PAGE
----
The pile

Here it all is!

So June and July’s set is here:

George Eggleston – Tahiti – Man from the 1950s travels to Tahiti. Bought in a charity shop in Stratford-upon-Avon.

Nancy Marie Brown – The Far Traveller: Voygages of a Viking Woman – reconstructs the life and travels of the Icelander Gudrid and her context.

Alex Horne – Birdwatchingwatching – the comedian from Taskmaster and his dad spend a year doing competitive birdwatching with each other.

Philip Marsden – Rising Ground – a book about West Penwith, spirit of place and the historians who came before him, bought in Penzance.

Laura Thompson – The Last Landlady – the history of the British pub, through the lens of the author’s grandmother’s life as a pub landlady.

N.D. Isaacs and Rose Zimbardo – Tolkien and the critics – critical essays on Tolkien from 1970

Simon Winchester – Outposts – in 1985 he travelled to the outposts of the British Empire and this is a 2003 new edition with some additional material.

Ammon Shea – The Phone Book – known for doing a quest or two (like reading the dictionary) here he turns his attention to the history of the phone book.

Jeanette Winterson/Emmeline Pankhurst – Courage Calls to Courage Everywhere – Winterson’s call to arms from 100 years after women partially won the right to vote, plus Pankhurst’s landmark speech, Freedom or Death.

John Sutherland – Literary Landscapes – familiar literary worlds with illustrations, maps and archive material.

Anne George – Murder Runs in the Family – fun cosy mystery set in Birmingham, Alabama

Kim Gordon – Girl in a Band – autobiography covering her time in the band Sonic Youth

Tim Parks – Where I’m reading From – essays about books and reading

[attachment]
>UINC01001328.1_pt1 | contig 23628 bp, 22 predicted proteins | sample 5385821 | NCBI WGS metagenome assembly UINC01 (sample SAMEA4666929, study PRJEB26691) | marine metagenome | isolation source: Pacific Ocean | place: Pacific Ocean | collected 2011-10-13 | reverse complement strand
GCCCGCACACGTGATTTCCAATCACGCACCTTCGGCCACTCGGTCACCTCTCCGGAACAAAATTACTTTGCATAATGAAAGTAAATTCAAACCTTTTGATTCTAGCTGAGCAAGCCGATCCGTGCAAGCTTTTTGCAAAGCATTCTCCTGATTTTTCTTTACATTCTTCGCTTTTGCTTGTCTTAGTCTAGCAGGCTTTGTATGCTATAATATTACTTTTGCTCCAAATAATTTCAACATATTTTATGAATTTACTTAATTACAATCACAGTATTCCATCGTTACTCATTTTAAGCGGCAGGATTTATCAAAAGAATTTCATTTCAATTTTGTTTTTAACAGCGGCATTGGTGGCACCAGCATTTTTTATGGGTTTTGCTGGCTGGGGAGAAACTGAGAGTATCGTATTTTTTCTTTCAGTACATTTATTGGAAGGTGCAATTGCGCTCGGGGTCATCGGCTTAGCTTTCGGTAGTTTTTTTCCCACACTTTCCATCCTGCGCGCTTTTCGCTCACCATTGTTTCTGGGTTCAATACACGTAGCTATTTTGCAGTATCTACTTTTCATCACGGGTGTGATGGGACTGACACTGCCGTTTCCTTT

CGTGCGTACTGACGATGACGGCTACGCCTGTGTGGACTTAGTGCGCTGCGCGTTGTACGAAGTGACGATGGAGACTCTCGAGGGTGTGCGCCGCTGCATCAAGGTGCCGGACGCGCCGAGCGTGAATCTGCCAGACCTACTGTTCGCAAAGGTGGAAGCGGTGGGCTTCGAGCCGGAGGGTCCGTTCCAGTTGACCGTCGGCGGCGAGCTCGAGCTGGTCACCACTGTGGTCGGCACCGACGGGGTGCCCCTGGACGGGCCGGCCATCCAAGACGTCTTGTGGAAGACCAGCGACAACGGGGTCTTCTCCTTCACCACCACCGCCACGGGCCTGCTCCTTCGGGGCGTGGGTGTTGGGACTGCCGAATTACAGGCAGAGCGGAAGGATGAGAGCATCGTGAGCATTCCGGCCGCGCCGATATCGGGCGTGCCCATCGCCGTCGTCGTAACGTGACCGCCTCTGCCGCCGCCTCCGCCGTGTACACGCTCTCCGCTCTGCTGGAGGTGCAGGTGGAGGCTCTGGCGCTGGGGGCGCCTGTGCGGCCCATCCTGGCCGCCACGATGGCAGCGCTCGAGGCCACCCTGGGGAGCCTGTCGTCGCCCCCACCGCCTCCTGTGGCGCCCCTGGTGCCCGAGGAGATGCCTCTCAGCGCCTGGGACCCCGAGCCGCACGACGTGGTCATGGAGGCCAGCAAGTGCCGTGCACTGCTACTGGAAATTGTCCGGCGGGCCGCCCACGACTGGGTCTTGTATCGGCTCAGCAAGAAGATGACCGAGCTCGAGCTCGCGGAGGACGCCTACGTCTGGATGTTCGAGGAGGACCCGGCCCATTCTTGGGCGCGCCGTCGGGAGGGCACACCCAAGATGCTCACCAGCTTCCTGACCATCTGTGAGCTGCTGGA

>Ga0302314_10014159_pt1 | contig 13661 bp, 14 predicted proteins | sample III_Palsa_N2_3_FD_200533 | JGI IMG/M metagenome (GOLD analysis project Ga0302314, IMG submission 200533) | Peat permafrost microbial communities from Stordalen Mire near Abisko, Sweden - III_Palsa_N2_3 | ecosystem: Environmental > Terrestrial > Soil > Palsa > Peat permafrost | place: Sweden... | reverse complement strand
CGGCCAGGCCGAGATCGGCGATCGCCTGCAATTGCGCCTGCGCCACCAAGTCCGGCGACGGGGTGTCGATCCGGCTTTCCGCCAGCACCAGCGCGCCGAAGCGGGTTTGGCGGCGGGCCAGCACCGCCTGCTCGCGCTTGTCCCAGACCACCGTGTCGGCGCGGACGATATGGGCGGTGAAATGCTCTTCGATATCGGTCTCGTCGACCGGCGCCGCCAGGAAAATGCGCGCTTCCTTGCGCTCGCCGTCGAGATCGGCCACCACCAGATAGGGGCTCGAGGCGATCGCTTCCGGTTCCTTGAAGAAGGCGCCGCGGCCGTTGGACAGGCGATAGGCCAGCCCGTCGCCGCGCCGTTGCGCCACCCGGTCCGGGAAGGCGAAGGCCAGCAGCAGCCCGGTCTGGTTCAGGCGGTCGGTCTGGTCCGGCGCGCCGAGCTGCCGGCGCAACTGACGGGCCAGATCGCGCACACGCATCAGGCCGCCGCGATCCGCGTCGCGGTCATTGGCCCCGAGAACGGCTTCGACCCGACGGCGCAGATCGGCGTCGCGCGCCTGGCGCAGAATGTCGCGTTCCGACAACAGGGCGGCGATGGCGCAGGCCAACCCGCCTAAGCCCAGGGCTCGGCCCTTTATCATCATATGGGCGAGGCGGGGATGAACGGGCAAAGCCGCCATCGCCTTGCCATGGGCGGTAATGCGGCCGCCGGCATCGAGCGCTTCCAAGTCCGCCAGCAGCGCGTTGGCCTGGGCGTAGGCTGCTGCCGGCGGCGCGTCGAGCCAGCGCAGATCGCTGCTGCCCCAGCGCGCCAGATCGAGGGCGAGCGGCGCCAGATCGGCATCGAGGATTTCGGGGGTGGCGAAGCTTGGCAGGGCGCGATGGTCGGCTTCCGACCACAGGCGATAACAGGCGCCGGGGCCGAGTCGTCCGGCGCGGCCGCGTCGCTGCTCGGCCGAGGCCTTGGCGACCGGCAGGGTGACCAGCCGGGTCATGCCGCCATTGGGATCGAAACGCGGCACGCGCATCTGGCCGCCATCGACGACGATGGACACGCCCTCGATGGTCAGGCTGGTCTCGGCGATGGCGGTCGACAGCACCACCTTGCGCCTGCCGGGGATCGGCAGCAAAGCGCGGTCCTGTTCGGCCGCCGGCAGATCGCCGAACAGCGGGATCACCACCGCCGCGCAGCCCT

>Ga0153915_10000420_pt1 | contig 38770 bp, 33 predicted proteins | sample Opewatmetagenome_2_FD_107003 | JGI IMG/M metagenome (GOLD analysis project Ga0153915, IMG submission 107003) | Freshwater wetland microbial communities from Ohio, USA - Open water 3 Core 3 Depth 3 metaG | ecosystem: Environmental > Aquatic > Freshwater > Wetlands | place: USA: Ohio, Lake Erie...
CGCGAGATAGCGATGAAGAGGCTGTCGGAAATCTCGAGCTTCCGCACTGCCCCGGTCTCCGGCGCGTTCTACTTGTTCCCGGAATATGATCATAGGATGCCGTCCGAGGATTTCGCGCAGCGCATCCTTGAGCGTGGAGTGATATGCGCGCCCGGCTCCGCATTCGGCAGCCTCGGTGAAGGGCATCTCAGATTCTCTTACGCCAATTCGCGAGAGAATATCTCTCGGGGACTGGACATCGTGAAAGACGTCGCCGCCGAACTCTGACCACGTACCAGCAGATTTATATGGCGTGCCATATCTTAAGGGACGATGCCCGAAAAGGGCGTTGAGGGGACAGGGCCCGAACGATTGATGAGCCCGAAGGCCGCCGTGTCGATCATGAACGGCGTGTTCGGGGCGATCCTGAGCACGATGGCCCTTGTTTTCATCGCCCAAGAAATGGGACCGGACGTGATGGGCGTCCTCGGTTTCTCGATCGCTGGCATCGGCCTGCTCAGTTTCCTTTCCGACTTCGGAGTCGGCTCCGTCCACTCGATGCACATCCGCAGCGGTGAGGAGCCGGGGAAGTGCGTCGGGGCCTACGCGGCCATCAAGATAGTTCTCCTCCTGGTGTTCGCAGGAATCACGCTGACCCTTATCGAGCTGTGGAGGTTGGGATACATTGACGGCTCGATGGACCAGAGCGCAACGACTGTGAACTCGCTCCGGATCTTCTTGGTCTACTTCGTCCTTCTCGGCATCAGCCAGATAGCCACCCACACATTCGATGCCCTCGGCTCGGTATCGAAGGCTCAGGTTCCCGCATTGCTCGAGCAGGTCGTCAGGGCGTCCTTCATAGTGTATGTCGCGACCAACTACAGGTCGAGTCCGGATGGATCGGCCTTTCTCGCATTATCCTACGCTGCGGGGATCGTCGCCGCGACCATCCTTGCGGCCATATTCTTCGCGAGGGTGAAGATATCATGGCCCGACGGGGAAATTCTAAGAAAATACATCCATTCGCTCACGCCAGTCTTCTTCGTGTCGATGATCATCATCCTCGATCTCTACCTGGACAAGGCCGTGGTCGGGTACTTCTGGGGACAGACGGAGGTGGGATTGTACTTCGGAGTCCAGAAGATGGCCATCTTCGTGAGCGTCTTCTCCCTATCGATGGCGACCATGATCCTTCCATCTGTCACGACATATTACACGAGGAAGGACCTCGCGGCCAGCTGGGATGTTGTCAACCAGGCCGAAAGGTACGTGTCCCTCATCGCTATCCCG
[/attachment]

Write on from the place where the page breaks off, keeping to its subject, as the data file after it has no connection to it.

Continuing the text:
… and then the All Virago / All August section – I’m including Persephone and Dean Street Press as also publishing lost women’s fiction and because I don’t have seven Viragoes on the TBR if you don’t include the Thirkells I can’t read yet.

Dorothy Whipple – Young Anne – the last of her books Persephone has published and her coming of age novel

Edith Ayrton Zangwill – The Call – a scientist becomes steadily more involved with the suffragette movement

Elizabeth Eliot – Henry – the narrator’s unreliable brother joins the circus and does other shocking things

Catherine Carswell – The Camomile – portrait of a woman living in Scotland at the turn of the 19th/20th century

Ada Cambridge – The Three Miss Kings – three sisters in 1880s Melbourne. I was going to use this for AusLitMonth in November but I have so few Viragoes!

Margaret Kennedy – The Ladies of Lyndon – set around a great house in Edwardian times

Joan Aiken – The Serial Garden: The Complete Armitage Family Stories – wonderful stories all republished together and a lovely treat to finish up with.

What do you think of my Pile? Have you read any of these books? Are you doing 20 Books of Summer this year? I feel it’s a nice little bit of normality in These Circumstances.